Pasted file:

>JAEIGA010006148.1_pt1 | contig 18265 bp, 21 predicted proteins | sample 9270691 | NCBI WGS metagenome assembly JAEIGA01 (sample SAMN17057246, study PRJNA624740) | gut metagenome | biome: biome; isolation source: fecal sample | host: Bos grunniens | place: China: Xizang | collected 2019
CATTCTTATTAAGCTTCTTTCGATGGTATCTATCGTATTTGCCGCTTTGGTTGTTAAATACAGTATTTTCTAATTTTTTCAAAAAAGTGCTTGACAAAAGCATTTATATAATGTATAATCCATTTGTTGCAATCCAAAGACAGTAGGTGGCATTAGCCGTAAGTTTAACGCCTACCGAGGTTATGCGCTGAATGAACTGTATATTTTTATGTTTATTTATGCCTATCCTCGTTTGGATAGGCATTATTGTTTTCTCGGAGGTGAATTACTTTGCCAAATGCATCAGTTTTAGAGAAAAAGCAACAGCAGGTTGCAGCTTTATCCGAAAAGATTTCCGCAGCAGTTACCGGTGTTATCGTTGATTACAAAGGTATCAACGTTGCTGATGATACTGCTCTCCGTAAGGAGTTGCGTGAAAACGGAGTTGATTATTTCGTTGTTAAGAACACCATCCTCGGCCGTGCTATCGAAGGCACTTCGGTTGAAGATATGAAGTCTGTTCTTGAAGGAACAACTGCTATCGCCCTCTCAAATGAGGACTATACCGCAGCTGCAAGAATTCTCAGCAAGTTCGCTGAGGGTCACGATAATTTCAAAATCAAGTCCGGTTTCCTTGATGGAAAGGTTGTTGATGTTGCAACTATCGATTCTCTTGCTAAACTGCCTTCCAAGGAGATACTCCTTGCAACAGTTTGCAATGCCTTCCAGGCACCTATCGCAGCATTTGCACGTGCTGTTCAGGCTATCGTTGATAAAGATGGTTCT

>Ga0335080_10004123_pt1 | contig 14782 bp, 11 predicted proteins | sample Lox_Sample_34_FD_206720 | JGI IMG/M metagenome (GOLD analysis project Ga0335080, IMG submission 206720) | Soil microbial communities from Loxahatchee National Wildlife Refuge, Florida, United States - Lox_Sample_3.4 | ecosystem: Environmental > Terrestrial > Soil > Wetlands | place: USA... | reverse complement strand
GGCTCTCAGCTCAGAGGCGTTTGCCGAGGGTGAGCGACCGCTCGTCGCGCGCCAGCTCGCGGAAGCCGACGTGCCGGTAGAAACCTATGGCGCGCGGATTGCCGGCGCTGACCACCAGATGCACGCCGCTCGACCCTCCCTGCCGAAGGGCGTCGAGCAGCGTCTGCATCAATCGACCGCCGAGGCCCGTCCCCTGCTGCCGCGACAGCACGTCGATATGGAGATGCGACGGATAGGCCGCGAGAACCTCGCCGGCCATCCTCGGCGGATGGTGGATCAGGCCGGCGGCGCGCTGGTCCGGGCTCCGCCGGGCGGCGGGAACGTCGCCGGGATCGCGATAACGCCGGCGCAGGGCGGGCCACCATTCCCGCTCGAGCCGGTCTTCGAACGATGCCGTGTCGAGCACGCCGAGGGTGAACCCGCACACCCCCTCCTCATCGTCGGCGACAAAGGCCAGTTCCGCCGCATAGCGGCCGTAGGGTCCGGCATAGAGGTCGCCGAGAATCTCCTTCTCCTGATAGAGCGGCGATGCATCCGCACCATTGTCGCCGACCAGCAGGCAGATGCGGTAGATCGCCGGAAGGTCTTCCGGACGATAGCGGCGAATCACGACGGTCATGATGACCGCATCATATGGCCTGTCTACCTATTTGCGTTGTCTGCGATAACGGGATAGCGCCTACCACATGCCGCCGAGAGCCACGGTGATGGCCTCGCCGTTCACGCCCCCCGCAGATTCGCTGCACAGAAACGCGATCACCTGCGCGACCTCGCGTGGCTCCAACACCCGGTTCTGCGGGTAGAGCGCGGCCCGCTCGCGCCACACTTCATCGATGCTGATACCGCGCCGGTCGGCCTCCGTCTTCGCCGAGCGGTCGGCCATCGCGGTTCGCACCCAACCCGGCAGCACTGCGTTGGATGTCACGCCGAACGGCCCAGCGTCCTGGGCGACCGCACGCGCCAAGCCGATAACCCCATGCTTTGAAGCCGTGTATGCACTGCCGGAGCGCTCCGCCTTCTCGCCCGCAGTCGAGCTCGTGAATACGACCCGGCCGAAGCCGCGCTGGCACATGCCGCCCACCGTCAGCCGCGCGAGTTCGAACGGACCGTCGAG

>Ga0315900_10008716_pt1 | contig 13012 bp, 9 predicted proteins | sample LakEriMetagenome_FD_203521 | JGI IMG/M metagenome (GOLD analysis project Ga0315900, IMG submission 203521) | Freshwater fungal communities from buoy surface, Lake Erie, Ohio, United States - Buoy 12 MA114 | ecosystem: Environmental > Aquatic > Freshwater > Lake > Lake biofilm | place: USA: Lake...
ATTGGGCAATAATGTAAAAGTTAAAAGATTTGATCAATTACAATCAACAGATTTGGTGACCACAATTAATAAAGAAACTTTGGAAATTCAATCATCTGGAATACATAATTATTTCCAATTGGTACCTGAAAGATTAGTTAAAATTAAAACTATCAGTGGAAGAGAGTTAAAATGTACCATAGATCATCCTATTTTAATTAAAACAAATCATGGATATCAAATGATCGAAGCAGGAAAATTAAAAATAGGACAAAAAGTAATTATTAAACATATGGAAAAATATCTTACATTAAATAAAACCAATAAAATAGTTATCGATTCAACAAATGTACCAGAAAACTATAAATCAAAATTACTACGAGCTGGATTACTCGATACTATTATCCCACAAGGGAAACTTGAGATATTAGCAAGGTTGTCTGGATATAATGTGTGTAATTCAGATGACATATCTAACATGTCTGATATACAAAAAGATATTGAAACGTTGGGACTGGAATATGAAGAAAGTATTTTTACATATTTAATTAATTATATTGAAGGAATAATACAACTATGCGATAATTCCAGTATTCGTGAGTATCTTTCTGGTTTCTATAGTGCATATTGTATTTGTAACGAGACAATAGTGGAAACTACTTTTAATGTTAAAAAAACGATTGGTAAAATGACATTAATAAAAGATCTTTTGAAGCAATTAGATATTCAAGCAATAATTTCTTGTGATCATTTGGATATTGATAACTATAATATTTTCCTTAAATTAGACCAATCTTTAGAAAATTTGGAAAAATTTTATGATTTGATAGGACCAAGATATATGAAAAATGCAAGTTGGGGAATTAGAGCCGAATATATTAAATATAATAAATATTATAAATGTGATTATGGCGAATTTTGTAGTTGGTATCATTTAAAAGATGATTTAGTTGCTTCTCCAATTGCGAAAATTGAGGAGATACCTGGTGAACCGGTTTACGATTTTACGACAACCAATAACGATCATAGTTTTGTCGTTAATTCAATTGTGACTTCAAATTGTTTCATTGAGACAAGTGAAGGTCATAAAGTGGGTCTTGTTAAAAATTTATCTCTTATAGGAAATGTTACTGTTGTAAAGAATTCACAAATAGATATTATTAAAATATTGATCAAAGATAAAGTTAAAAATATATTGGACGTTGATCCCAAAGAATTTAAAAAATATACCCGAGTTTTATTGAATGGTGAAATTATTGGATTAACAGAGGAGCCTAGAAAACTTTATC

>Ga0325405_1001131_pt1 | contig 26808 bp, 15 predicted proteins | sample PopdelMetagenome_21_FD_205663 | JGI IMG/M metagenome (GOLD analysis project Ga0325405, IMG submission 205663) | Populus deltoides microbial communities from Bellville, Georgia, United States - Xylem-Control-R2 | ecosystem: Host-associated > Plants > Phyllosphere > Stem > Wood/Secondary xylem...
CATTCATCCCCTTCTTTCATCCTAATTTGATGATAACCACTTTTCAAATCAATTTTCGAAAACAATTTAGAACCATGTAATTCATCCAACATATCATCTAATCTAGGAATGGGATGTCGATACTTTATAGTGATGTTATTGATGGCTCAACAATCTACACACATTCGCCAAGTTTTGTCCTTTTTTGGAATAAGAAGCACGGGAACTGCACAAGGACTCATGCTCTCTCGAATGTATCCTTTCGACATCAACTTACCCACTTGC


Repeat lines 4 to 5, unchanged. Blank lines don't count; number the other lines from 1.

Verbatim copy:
GGCTCTCAGCTCAGAGGCGTTTGCCGAGGGTGAGCGACCGCTCGTCGCGCGCCAGCTCGCGGAAGCCGACGTGCCGGTAGAAACCTATGGCGCGCGGATTGCCGGCGCTGACCACCAGATGCACGCCGCTCGACCCTCCCTGCCGAAGGGCGTCGAGCAGCGTCTGCATCAATCGACCGCCGAGGCCCGTCCCCTGCTGCCGCGACAGCACGTCGATATGGAGATGCGACGGATAGGCCGCGAGAACCTCGCCGGCCATCCTCGGCGGATGGTGGATCAGGCCGGCGGCGCGCTGGTCCGGGCTCCGCCGGGCGGCGGGAACGTCGCCGGGATCGCGATAACGCCGGCGCAGGGCGGGCCACCATTCCCGCTCGAGCCGGTCTTCGAACGATGCCGTGTCGAGCACGCCGAGGGTGAACCCGCACACCCCCTCCTCATCGTCGGCGACAAAGGCCAGTTCCGCCGCATAGCGGCCGTAGGGTCCGGCATAGAGGTCGCCGAGAATCTCCTTCTCCTGATAGAGCGGCGATGCATCCGCACCATTGTCGCCGACCAGCAGGCAGATGCGGTAGATCGCCGGAAGGTCTTCCGGACGATAGCGGCGAATCACGACGGTCATGATGACCGCATCATATGGCCTGTCTACCTATTTGCGTTGTCTGCGATAACGGGATAGCGCCTACCACATGCCGCCGAGAGCCACGGTGATGGCCTCGCCGTTCACGCCCCCCGCAGATTCGCTGCACAGAAACGCGATCACCTGCGCGACCTCGCGTGGCTCCAACACCCGGTTCTGCGGGTAGAGCGCGGCCCGCTCGCGCCACACTTCATCGATGCTGATACCGCGCCGGTCGGCCTCCGTCTTCGCCGAGCGGTCGGCCATCGCGGTTCGCACCCAACCCGGCAGCACTGCGTTGGATGTCACGCCGAACGGCCCAGCGTCCTGGGCGACCGCACGCGCCAAGCCGATAACCCCATGCTTTGAAGCCGTGTATGCACTGCCGGAGCGCTCCGCCTTCTCGCCCGCAGTCGAGCTCGTGAATACGACCCGGCCGAAGCCGCGCTGGCACATGCCGCCCACCGTCAGCCGCGCGAGTTCGAACGGACCGTCGAG

>Ga0315900_10008716_pt1 | contig 13012 bp, 9 predicted proteins | sample LakEriMetagenome_FD_203521 | JGI IMG/M metagenome (GOLD analysis project Ga0315900, IMG submission 203521) | Freshwater fungal communities from buoy surface, Lake Erie, Ohio, United States - Buoy 12 MA114 | ecosystem: Environmental > Aquatic > Freshwater > Lake > Lake biofilm | place: USA: Lake...